The Truitt Center for Religious and Spiritual Life has demonstrated a commitment to multifaith engagement that was solidified with the construction of the Numen Lumen Pavilion in 2013. 

The building itself is a representation of our mission to provide a “safe place for spiritual growth, worldview exploration (religious and secular) and interfaith engagement.” However, our work has been met with criticism on many levels. 

Instead of using my breath (or in this case, my keyboard) to try and shout why our work is great and why people should listen, I would like to use this piece constructively to express how we can improve our words and actions.

One of the main themes emerging in criticisms of interfaith work is that the crowd that we engage gets lumped together in a giant conglomerate of peace, love and neoliberalism. This is sometimes seen as a threat to peoples’ faith backgrounds that do not include interfaith involvement, and at other times it comes across as a push for some kind of watered-down religiosity for those who do not wish to engage in religious practice.

This neoliberalism is evident in some settings, and we have recognized that this is not the only way to engage in interfaith work. It is not the most effective, sustainable way to go about promoting a more just world.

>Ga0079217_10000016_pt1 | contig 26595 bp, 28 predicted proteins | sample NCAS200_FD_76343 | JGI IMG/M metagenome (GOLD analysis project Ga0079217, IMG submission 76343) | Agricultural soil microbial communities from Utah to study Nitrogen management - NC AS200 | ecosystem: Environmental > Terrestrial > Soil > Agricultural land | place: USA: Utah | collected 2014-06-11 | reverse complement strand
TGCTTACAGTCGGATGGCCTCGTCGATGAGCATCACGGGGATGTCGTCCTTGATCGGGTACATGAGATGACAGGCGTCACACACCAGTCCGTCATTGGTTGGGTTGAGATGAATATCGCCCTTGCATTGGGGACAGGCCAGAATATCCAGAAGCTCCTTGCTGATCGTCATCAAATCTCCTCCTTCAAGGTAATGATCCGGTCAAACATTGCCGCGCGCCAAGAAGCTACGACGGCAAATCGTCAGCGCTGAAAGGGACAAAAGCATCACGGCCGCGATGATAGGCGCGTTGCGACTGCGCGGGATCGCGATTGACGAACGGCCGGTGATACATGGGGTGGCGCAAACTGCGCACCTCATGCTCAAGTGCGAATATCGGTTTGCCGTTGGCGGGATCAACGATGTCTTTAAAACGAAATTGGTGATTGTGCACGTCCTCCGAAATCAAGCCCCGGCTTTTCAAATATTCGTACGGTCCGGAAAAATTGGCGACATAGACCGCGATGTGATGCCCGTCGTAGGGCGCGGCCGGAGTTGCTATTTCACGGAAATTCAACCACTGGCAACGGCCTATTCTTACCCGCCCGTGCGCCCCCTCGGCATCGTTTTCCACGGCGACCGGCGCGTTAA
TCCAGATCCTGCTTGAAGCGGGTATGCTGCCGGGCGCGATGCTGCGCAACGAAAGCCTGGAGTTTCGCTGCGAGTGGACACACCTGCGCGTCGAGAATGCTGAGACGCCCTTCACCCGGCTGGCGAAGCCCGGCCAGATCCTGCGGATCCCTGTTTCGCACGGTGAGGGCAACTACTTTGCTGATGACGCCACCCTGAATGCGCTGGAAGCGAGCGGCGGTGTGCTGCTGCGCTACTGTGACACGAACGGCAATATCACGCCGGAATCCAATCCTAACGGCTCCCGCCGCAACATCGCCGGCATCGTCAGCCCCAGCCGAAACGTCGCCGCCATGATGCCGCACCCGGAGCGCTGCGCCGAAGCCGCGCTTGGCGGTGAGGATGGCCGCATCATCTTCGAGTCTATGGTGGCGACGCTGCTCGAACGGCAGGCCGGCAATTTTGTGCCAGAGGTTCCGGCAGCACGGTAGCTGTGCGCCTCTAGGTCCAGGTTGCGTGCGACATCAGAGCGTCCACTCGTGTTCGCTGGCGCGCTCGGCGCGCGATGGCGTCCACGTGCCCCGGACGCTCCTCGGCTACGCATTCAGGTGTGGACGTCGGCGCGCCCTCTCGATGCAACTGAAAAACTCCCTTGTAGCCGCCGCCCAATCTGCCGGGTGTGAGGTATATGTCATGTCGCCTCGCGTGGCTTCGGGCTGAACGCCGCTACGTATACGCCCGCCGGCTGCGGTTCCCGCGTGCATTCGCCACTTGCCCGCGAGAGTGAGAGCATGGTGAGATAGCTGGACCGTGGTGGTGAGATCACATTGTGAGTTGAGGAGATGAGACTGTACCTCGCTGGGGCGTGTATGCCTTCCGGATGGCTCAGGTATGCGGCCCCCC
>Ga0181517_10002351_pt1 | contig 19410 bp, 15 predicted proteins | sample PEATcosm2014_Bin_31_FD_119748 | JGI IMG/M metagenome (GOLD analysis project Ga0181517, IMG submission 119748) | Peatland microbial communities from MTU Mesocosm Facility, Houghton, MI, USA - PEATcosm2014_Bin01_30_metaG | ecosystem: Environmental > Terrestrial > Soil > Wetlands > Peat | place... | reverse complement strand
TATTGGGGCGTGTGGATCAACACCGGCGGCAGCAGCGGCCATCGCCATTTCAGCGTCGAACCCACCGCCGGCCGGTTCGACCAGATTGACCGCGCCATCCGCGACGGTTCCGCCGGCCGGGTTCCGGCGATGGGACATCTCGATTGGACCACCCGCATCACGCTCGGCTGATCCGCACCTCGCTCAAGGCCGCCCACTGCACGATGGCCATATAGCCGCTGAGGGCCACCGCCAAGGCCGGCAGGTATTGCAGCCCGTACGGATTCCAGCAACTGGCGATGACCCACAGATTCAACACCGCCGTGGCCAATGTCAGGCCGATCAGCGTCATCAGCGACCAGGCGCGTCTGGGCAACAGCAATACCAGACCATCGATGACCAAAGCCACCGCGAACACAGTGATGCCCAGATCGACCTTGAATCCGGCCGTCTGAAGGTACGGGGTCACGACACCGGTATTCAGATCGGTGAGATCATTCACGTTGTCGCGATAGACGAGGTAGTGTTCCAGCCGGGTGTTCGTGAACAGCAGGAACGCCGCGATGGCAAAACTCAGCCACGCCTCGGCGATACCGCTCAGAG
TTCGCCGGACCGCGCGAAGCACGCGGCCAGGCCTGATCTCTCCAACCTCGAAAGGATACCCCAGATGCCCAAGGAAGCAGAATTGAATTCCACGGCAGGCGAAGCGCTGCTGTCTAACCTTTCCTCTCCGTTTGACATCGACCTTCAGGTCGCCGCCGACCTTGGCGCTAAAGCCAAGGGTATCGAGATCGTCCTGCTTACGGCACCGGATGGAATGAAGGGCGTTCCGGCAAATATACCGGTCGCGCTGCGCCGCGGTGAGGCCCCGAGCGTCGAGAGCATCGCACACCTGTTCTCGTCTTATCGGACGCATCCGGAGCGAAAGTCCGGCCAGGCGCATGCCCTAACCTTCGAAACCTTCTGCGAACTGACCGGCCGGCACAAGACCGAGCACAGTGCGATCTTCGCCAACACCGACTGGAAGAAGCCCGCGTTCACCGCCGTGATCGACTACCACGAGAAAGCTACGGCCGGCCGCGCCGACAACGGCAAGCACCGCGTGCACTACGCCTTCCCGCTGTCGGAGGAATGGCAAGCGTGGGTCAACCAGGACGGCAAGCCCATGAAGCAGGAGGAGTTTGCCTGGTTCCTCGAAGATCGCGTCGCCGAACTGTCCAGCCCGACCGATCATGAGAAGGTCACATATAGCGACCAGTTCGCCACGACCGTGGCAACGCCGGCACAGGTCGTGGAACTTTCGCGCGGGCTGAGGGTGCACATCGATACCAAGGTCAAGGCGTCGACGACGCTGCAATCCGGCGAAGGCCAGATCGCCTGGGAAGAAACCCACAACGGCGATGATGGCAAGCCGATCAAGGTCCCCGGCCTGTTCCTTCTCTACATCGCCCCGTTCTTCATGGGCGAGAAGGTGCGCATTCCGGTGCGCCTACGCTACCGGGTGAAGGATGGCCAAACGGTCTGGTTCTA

While safe space might imply a “peace-and-love-and-nothing-else” type of atmosphere where people set aside their problems — which can be a good thing — it is also a space to foster difficult conversations and address problems head-on. Some of the issues we have tackled in our lectures, events and conversations include religious literacy, race, gender, sex and sexuality, spiritual identity, privilege and inter religious conflict — all on a personal and societal level.

I have seen people leave some of these events angry, and I myself have been angry and uncomfortable with some of our conversations. However, the conversations I’ve had at the Truitt Center have been the most transformative experiences of my college career. They have forced me to be accountable for what I say and do, as well as what I don’t say or do. 

In that space, I am confronted with my privilege but am safe to explore facets of my identity that do not give me privilege. Likewise, the space empowers me to continue difficult conversations with friends and family members, as well as to act upon my beliefs to positively impact the lives of others.

The point of interfaith conversation is not to force your beliefs onto others, nor is it to give them up altogether. Instead, it is to sit in your discomfort (and even to become more comfortable with it) while recognizing the common heart of humanity that fills the room regardless (and because of) respectful disagreement.


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